Austria is pursuing plans to give police the authority to monitor messaging services such as WhatsApp and Skype in an attempt to "close the gap" on criminals who increasingly avoid communicating via telephone.
The government has asked political, technology, civil rights, and legal experts to review draft legislation that would give it authority to monitor real-time conversations using new messaging services and applications, Justice Ministry officials told Reuters on Monday.
Such surveillance would be permitted only with a court order in investigations into terrorist activities or other crimes punishable by at least five years in prison, one of the officials said.
Other European countries with similar laws include France, Italy, Poland, and Spain, the ministry said.
It was not immediately clear how Austria would conduct such surveillance, though one approach would be to install monitoring software on computers and mobile devices of suspects using messaging tools with end-to-end encryption that prevents the government from accessing it using traditional, remote eavesdropping techniques.
Such tools are sold by a handful of firms that specialise in selling off-the-shelf surveillance tools and spyware to governments.
"Law enforcement and intelligence agencies are gravitating toward this type of spyware to overcome the challenge of end-to-end encryption," said Ronald Deibert, director of the Citizen Lab at the Munk School of Global Affairs in Toronto.
In the G20 leaders' statement on countering terrorism [PDF] released over the weekend, the major economies in the world said they would work with communication providers to "fight exploitation of the internet and social media" for promotion, radicalising, funding, and planning terrorist activities.
"In line with the expectations of our peoples we also encourage collaboration with industry to provide lawful and non-arbitrary access to available information where access is necessary for the protection of national security against terrorist threats," the statement said. "We affirm that the rule of law applies online as well as it does offline."
Speaking from London overnight, Australian Prime Minister Malcolm Turnbull mirrored his comments from June and said the statement was not about the creation of backdoors for government.
"The G20 communique is not talking about giving governments a backdoor to access messaging, nor is it seeking access to the source code that some countries are demanding of companies for the pleasure of doing business in their jurisdiction," he said.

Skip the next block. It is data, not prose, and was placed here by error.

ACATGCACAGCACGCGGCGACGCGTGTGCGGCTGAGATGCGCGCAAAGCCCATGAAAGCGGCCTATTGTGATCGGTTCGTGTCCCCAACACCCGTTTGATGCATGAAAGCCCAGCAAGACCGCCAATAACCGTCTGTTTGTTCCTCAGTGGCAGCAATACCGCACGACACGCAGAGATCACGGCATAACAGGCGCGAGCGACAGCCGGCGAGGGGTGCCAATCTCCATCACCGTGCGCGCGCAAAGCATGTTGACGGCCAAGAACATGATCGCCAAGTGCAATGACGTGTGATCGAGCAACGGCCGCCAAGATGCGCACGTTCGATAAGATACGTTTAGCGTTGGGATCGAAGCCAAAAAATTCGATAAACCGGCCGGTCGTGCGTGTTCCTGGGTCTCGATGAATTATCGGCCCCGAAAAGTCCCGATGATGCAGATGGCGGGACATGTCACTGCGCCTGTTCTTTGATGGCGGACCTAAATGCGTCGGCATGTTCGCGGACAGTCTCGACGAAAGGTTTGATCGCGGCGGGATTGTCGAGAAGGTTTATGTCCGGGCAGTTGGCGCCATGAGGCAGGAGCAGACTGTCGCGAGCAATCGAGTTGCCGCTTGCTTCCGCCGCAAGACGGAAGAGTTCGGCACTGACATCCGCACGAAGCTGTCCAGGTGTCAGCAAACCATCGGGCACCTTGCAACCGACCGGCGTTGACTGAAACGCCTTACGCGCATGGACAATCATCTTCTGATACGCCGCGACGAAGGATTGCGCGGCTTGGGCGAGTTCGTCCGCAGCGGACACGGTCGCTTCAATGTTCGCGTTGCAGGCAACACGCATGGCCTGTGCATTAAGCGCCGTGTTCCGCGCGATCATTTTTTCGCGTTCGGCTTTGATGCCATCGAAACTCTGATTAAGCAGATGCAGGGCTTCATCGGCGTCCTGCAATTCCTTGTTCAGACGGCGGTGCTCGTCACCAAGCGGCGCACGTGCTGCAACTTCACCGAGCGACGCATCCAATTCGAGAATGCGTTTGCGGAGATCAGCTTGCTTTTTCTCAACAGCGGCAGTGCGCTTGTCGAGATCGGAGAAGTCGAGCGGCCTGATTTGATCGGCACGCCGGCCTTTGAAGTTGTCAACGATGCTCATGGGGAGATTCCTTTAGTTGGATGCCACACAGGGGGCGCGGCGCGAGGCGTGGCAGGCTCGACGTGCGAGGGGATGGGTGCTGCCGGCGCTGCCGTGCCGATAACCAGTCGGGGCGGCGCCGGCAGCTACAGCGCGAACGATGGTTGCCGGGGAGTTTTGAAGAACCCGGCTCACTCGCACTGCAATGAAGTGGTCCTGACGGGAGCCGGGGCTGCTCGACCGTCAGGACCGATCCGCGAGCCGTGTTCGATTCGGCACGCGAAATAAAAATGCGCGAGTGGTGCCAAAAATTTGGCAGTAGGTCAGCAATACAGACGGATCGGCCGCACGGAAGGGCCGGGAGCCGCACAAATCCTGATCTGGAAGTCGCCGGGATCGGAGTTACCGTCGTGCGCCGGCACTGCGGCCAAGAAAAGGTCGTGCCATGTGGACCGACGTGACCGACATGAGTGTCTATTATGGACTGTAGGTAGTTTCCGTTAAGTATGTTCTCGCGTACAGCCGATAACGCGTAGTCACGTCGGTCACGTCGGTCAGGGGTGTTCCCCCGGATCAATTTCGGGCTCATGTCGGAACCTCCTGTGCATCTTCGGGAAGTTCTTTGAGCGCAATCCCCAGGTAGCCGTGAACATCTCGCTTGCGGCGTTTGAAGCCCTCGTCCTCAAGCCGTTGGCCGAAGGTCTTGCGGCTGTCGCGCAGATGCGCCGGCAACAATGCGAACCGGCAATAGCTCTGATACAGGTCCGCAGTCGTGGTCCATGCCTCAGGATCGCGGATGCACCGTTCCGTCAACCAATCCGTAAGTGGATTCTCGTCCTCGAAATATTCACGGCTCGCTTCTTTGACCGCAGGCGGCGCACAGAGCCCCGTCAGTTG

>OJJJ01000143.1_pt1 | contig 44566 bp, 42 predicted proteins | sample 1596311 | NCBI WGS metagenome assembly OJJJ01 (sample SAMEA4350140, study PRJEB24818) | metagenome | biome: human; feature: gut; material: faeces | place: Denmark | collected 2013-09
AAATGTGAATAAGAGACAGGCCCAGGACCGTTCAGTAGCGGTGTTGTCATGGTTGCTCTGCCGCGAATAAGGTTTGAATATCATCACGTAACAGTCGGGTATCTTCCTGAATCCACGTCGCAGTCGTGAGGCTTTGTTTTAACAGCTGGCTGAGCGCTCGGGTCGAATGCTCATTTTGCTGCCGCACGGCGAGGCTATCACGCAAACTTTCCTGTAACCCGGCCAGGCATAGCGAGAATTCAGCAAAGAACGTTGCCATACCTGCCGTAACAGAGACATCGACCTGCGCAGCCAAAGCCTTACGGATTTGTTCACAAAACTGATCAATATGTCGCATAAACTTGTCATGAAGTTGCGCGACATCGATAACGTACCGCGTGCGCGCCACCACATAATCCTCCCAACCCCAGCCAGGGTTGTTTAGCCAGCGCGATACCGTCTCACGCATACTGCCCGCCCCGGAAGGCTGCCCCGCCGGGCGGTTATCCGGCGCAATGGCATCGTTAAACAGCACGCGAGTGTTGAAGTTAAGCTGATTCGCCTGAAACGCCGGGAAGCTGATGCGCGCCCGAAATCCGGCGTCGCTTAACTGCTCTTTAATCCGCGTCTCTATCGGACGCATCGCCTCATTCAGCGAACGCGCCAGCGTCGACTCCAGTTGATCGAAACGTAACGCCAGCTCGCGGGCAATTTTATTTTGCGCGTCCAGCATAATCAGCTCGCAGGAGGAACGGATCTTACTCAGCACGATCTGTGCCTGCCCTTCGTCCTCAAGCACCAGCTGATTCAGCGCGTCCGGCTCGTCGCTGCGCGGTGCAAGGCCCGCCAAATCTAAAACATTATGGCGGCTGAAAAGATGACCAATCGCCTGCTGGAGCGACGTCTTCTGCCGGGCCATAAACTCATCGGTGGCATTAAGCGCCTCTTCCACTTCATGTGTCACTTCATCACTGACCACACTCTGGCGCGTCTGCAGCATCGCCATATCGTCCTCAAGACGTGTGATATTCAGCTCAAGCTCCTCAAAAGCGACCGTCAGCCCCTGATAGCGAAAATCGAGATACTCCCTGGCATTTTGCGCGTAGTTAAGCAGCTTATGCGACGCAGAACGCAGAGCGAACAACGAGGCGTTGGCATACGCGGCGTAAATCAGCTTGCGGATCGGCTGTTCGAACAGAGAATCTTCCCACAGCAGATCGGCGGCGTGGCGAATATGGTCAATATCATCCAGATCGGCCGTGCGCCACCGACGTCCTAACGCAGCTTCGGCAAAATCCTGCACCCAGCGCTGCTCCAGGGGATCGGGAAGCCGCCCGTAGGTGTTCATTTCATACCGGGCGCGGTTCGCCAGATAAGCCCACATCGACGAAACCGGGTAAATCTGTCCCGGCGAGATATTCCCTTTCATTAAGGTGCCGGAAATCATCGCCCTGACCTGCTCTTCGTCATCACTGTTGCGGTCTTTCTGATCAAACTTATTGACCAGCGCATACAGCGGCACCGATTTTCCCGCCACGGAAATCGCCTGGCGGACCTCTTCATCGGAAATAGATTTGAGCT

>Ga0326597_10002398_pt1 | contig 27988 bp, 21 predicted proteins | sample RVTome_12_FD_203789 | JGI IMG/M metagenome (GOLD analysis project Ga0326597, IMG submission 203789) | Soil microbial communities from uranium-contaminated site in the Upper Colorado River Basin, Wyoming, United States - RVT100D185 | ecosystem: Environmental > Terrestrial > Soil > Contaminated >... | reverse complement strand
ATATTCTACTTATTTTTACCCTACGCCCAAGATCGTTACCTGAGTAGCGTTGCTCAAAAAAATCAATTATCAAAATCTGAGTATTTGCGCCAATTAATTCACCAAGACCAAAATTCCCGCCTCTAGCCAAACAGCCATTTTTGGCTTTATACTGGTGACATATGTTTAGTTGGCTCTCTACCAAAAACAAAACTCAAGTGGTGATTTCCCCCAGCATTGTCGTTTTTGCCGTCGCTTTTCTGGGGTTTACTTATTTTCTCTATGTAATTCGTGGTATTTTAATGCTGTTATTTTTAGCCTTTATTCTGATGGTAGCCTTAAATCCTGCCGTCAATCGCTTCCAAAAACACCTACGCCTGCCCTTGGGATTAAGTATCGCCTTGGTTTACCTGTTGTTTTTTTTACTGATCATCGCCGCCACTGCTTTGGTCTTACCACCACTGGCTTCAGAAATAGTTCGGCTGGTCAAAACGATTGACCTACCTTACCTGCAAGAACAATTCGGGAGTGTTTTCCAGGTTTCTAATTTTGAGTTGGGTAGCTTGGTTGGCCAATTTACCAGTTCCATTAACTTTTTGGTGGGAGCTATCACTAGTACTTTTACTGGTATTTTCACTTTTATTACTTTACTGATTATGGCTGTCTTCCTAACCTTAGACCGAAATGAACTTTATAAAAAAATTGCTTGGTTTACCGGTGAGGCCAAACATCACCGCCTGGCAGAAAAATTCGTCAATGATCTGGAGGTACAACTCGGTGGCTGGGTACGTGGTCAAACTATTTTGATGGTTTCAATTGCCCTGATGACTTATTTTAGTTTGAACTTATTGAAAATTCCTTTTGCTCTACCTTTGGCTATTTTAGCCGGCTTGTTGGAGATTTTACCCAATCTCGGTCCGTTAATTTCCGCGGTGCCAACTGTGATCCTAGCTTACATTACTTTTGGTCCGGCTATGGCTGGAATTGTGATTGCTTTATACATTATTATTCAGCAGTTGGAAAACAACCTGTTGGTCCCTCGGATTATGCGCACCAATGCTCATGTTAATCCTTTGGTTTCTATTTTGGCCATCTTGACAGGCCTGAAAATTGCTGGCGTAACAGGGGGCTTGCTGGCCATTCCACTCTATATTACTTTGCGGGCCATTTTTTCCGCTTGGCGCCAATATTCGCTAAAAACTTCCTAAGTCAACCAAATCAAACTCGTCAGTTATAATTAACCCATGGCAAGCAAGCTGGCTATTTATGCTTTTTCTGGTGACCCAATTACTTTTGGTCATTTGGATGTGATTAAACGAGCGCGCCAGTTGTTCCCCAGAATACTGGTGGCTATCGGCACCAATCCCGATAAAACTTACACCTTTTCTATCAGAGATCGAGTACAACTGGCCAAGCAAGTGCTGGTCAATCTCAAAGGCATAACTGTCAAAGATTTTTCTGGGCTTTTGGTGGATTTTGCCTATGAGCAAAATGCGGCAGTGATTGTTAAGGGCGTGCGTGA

"Rather it is saying to Silicon Valley and its emulators -- the ball is in your court. You have created messaging applications which are encrypted end to end, they are being used by terrorists and criminals to hide their murderous plans.
"You must ensure that these dark places can be illuminated by the law so that the freedoms you hold dear will not be stripped away by criminals your technologies have made undetectable."
Turnbull rhetorically asked how many terrorist plots would be stopped if every terrorist communication was encrypted.
Over recent weeks, Australia has been leading the charge to thwart the use of encryption by terrorists.
Attorney-General George Brandis said last month it was a priority issue for Australia, and he would lead the discussion at the Five Eyes meeting in Ottawa.
Brandis -- who is not known for his technical acumen, particularly after a Walkley Award-winning interview where he struggled to explain what metadata was -- said the discussions will deal with gaining quicker responses to law enforcement from internet companies, without detailing how the "thwarting" would happen.
"These discussions will focus on the need to cooperate with service providers to ensure reasonable assistance is provided to law enforcement and security agencies," he said.
In the same week, authorities in Germany had their hacking powers increased thanks to the passing of a new law that permits the greater use of malware to allow for the tapping of a person's device.
In Germany, the authorities' hacking tools are widely known as Staatstrojanern, or state trojans. According to the government, the spread of encrypted communications makes traditional wiretapping impossible, so the authorities need to be able to bypass encryption by directly hacking into the communications device.